Saket Modi’s job is to break into the IT systems of India’s central bank. Because Saket Modi is a white hat, an ethical hacker, more and more companies, including top commercial lenders such as HDFC Bank and ICICI Bank, want him to do the same for them, too.
The 26-year-old is the co-founder and CEO of Lucideus, a four-year-old startup he launched as a student of Jaipur’s LNM Institute of Information Technology. Lucideus scans the IT systems of its clients for possible hacking or malware attacks and suggests remedies and services if the systems are found to be vulnerable. Some of these scans are automated, others manual.
The firm, whose other co-founders are Vidit Baxi and Rahul Tyagi, was set up in 2012 and later incubated at SINE, the Indian Institute of Technology, Bombay’s startup incubator.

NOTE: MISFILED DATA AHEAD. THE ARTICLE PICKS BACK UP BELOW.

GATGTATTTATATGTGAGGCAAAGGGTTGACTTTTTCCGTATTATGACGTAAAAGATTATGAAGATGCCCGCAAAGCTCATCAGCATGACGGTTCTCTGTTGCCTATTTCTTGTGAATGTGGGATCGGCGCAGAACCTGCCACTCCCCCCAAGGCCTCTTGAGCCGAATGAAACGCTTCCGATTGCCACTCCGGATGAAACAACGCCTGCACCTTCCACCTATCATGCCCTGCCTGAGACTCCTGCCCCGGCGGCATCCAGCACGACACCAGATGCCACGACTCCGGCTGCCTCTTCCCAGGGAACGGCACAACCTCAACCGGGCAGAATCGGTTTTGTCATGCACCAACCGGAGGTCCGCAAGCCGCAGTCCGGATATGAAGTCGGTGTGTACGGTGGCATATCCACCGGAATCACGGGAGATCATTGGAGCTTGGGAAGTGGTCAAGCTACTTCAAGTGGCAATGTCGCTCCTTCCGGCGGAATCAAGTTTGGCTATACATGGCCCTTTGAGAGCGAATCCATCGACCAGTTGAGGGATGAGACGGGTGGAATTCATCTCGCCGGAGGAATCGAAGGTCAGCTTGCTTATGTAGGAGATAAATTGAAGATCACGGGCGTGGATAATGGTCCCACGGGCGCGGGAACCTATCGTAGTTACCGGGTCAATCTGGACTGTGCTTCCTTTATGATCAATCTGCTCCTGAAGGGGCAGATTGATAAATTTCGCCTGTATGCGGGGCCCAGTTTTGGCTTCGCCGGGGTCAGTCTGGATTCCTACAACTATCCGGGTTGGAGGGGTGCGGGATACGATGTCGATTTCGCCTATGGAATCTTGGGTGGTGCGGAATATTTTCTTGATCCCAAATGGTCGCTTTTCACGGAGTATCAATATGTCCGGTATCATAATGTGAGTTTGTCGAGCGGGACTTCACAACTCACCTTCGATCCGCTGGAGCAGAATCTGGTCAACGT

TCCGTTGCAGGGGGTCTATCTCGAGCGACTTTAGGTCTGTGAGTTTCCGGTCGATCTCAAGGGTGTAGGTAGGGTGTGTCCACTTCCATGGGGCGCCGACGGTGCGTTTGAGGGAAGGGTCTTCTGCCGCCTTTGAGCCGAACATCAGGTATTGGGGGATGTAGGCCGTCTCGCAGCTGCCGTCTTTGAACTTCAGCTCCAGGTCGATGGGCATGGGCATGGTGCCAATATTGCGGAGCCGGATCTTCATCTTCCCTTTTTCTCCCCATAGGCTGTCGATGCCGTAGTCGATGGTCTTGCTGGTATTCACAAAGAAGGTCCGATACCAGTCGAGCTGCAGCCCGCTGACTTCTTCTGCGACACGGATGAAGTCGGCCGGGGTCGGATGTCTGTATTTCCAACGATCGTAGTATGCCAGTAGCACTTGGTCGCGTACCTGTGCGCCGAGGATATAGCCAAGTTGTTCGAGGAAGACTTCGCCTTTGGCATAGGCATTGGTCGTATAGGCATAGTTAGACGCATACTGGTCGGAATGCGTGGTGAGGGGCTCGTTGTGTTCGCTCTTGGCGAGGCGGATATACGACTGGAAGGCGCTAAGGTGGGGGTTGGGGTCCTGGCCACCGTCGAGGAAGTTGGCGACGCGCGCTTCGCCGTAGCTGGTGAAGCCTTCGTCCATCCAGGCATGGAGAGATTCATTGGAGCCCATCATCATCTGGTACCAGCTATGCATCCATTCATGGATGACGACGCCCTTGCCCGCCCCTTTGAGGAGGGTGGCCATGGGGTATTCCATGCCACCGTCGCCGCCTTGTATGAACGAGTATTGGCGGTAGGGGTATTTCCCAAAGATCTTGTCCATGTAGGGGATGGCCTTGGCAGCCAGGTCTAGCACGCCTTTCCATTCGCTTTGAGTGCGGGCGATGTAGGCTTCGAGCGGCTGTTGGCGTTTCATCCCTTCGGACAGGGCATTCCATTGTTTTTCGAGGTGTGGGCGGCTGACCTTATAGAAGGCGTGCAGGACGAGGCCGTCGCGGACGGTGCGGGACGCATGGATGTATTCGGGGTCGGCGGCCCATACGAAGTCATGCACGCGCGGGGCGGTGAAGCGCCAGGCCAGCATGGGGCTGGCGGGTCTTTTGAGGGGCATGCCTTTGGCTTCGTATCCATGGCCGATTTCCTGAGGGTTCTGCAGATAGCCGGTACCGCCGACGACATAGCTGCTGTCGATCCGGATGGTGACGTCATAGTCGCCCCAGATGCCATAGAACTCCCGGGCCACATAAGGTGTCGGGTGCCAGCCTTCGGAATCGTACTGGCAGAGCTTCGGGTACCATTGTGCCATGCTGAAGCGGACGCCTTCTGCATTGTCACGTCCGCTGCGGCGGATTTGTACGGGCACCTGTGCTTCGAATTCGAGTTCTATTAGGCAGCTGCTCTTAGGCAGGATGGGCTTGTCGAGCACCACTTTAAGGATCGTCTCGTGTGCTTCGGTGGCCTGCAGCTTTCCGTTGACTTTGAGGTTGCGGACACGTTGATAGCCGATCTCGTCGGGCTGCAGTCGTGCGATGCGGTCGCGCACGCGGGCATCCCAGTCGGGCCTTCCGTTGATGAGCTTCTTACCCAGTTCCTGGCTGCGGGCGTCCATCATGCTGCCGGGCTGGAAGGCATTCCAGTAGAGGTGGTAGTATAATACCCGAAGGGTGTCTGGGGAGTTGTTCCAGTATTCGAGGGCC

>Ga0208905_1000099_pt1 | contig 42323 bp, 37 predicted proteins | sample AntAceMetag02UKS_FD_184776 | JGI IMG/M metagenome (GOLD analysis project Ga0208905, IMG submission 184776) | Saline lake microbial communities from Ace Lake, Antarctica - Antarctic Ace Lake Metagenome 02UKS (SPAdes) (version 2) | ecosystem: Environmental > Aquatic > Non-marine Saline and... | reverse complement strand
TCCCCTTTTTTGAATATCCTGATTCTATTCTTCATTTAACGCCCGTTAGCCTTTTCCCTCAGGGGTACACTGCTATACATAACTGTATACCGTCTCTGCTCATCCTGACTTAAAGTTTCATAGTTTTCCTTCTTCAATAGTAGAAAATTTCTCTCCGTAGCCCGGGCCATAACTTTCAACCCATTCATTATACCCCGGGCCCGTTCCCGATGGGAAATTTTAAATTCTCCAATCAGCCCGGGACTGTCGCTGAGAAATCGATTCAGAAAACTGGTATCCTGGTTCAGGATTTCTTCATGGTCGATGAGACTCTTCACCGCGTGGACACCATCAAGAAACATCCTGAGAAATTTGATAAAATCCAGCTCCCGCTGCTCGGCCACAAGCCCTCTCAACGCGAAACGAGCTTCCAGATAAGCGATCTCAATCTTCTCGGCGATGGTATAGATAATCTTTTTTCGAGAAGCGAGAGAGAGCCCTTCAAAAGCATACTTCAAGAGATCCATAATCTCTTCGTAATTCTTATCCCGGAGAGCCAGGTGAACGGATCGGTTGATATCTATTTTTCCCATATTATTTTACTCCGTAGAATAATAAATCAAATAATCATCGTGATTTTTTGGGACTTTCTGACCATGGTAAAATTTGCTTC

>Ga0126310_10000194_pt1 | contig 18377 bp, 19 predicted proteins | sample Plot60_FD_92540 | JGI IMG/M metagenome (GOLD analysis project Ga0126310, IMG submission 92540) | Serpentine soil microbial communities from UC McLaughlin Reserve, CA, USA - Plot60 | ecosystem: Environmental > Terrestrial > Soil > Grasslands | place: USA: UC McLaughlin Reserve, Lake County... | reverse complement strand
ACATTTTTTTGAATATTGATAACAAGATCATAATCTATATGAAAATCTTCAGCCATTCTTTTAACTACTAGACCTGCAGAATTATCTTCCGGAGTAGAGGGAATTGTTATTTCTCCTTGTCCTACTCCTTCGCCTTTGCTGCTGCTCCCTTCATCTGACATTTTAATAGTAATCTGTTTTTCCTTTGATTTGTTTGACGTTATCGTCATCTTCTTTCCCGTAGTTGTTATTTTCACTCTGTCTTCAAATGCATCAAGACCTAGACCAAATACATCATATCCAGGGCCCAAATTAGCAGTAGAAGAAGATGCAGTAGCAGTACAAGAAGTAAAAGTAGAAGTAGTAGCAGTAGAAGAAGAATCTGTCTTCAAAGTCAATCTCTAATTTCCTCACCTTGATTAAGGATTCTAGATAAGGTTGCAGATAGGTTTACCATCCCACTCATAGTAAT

Today, New Delhi-based Lucideus is more relevant than ever.
It has grabbed illustrious clients, such as the country’s digital payments regulator, the National Payments Council of India and food chains such as Pizza Hut and KFC. And unlike most other startups in India, it is already making profits – Rs1.3 crore in fiscal 2016. The company has access to some of the most sensitive data in the country but their services are needed now more than ever.
The year 2016 was particularly notable for hacking incidents in India. First, millions of debit cards came under attack, indicating a broader risk to the banking sector in Asia’s third-largest economy. Then, a group of anonymous hackers, which calls itself Legion, took over the Twitter handles of prominent Indians.
Now, with Prime Minister Narendra Modi encouraging citizens to go cashless, cyber security has become increasingly important. The industry is estimated to reach $38 billion in India by 2025, according to Nasscom, a software lobby group.